glorifications which turn sumptuous feasts into vulgar and disgusting
acts. He tells about the place for fasting in Jewish life and lore and
the teaching of reverence for life. He points out:
"Kashrut teaches, first of all, that the eating of meat is itself a
sort of compromise. To many it will come as a surprise that Adam, the
first man, was not permitted to eat meat." He quotes Gen. 1:27-29 to
prove his point and shows how Adam, "the perfect man, as an
inhabitant of the Garden of Eden," was limited in his diet to fruit and
vegetables. Why, then, was Noah permitted to eat flesh? The answer
given is "sin" and the author shows that the eating of meat "con-

stantly posed a religious problem to Judaism, even when it has accepted

the necessity of it." Rabbi Dresner conceded that man will eat meat,
as Adam had craved for it, but he points to a return to "the original
state" in the Garden of Eden, as prophesied by Isaiah (11:6, 7, 9) in
the prediction that "the wolf shall dwell with the lamb," these passages
including the assertion, foreseeing the future, "And the lion shall eat
straw like the ox . . . "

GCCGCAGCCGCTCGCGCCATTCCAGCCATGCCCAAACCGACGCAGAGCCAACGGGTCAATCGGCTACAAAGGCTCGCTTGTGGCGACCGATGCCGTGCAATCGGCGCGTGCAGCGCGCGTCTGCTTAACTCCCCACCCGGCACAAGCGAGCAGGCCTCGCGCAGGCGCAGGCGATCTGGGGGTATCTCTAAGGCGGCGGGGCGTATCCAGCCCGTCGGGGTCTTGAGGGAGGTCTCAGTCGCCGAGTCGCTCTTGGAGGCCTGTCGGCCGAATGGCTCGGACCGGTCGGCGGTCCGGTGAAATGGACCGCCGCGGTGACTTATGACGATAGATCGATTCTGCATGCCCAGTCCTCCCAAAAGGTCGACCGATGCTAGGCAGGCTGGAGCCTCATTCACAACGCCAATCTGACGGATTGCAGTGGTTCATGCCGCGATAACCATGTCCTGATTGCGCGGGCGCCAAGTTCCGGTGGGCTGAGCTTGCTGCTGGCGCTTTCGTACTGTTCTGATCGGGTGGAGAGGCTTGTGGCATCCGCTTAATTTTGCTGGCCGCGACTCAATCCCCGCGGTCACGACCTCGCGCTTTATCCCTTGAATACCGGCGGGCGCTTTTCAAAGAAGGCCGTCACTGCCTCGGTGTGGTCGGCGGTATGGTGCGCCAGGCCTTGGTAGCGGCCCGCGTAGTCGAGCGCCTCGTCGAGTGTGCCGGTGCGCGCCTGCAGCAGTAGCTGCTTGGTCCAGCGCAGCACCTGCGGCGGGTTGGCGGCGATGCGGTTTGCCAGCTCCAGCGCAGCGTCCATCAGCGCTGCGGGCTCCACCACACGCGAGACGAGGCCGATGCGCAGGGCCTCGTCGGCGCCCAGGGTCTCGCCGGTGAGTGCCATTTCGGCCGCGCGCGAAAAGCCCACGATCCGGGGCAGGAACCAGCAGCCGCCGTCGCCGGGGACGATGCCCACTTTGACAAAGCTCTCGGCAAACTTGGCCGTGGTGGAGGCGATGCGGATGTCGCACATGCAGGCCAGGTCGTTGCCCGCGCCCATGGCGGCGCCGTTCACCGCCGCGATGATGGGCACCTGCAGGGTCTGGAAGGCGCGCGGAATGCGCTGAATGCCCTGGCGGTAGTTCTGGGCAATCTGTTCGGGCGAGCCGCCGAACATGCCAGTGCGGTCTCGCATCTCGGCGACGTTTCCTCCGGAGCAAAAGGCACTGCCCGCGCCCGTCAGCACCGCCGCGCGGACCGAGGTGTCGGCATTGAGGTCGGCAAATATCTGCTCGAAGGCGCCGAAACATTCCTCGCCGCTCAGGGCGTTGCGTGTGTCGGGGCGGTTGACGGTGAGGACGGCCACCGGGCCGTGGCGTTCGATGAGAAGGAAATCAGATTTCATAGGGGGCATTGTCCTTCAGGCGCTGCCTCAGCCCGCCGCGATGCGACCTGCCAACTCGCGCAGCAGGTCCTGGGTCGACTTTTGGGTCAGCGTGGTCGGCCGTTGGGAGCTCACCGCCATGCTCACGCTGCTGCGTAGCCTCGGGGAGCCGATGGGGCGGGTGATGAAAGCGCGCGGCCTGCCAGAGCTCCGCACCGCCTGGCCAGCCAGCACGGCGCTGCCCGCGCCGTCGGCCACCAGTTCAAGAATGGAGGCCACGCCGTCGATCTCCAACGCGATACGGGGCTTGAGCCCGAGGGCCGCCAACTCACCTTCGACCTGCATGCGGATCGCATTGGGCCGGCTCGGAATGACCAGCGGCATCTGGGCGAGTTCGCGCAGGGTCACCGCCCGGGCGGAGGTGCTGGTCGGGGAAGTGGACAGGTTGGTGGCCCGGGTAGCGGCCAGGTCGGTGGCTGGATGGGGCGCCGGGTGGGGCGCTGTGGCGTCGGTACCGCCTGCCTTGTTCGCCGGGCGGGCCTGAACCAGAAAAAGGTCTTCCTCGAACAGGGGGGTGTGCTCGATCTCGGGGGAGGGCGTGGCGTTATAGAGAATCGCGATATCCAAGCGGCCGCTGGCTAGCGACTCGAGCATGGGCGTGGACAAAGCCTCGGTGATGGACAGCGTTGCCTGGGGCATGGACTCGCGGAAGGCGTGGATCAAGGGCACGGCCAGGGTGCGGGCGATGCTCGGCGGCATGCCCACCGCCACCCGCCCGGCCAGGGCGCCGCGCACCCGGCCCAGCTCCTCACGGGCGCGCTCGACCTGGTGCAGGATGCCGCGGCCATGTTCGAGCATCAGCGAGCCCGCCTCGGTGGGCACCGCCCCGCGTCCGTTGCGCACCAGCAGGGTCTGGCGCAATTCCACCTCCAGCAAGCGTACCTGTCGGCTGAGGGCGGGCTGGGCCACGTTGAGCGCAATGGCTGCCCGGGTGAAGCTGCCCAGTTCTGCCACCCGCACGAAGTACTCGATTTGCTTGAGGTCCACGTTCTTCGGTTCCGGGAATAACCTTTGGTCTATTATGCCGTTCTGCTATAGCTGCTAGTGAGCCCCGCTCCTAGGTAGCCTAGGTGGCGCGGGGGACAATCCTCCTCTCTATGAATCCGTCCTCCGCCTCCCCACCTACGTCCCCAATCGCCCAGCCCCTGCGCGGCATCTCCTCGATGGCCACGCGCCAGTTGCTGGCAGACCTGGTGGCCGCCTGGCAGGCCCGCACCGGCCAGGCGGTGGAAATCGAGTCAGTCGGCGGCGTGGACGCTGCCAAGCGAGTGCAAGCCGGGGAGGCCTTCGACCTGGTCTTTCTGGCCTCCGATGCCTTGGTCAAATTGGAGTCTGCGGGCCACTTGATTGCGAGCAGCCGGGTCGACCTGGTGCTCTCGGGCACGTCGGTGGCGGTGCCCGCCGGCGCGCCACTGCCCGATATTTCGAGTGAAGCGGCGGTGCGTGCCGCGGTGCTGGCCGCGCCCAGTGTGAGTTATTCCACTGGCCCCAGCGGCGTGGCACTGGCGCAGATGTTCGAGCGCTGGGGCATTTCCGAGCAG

Explaining kashrut, Rabbi Dresner describes "the reverence
for life" on Jewish teachings, that the observance of kashrut has
helped in it, that kashrut also teaches how we eat. He describes
kashrut in Jewish history, declares that its goal is holiness, declares
that "kashrut makes two demands upon the modern Jew: under-
standing of the mind and commitment of the will," both being
indispensable.

He concludes his essay by stating: "According to Aristotle's pupil
Olearchus, his master once had a discourse with a Jew and came away
deeply impressed with two things about this people: their admirable

philosophy and their strict diet. Philosophy and diet, thought and
practice, inner attitude and outward observance, agadah and halakha-
this combination has characterized Judaism since earliest times. It is
the very essence of the Jewish religion."

Rabbi Siegel's "Guide to Observance" directs the reader how to
conduct a kosher home and explains the kashering of meat, broiling,
the laws of "milk and meat," to be on guard against blood spots in

eggs, Passover observance, use of dishes and utensils and traditions
regarding eating. He also admonishes against eating non-kosher food

outside the home.